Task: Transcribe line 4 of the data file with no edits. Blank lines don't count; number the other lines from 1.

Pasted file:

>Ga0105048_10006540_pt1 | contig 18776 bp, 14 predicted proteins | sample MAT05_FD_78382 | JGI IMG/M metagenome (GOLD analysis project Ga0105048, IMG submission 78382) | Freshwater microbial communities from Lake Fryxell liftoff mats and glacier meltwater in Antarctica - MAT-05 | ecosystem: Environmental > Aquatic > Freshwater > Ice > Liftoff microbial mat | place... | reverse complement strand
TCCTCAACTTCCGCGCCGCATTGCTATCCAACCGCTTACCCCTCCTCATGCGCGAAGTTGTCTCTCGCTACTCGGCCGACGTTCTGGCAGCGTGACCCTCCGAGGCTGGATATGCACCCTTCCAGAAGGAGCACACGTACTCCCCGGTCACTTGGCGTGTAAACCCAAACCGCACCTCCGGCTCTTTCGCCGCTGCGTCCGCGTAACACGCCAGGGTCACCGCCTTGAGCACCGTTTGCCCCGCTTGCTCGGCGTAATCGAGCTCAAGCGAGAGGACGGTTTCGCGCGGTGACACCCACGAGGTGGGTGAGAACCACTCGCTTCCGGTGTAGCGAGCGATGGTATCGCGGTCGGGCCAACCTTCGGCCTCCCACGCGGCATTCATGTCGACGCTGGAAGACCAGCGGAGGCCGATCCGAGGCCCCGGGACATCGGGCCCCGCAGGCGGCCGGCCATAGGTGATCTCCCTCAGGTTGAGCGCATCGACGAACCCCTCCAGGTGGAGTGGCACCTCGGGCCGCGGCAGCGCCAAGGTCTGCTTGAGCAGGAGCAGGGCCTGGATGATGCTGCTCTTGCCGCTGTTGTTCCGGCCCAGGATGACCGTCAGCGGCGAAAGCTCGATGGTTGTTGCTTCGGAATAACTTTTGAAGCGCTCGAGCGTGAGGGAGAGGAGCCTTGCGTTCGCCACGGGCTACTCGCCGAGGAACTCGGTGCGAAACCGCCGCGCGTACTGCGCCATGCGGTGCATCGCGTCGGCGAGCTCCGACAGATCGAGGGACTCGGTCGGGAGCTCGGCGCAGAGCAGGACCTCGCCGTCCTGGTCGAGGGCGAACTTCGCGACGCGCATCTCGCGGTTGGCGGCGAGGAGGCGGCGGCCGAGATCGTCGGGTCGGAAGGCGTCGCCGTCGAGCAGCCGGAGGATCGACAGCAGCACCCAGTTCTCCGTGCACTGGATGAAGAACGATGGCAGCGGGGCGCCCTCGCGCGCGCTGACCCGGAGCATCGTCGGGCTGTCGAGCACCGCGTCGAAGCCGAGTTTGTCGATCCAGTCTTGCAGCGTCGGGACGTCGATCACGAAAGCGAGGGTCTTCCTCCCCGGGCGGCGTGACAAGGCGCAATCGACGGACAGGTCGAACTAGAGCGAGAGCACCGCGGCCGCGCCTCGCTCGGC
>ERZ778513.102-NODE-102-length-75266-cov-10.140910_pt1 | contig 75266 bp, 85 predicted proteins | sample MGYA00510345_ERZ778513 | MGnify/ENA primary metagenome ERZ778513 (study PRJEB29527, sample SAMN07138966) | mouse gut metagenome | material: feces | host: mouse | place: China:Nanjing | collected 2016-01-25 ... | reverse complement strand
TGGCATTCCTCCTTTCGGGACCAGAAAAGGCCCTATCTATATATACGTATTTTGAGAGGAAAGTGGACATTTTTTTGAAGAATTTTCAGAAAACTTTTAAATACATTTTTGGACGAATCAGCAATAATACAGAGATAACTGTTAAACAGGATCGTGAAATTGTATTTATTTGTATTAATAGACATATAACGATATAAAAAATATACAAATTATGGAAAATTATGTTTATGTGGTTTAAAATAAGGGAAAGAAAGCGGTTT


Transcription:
TGGCATTCCTCCTTTCGGGACCAGAAAAGGCCCTATCTATATATACGTATTTTGAGAGGAAAGTGGACATTTTTTTGAAGAATTTTCAGAAAACTTTTAAATACATTTTTGGACGAATCAGCAATAATACAGAGATAACTGTTAAACAGGATCGTGAAATTGTATTTATTTGTATTAATAGACATATAACGATATAAAAAATATACAAATTATGGAAAATTATGTTTATGTGGTTTAAAATAAGGGAAAGAAAGCGGTTT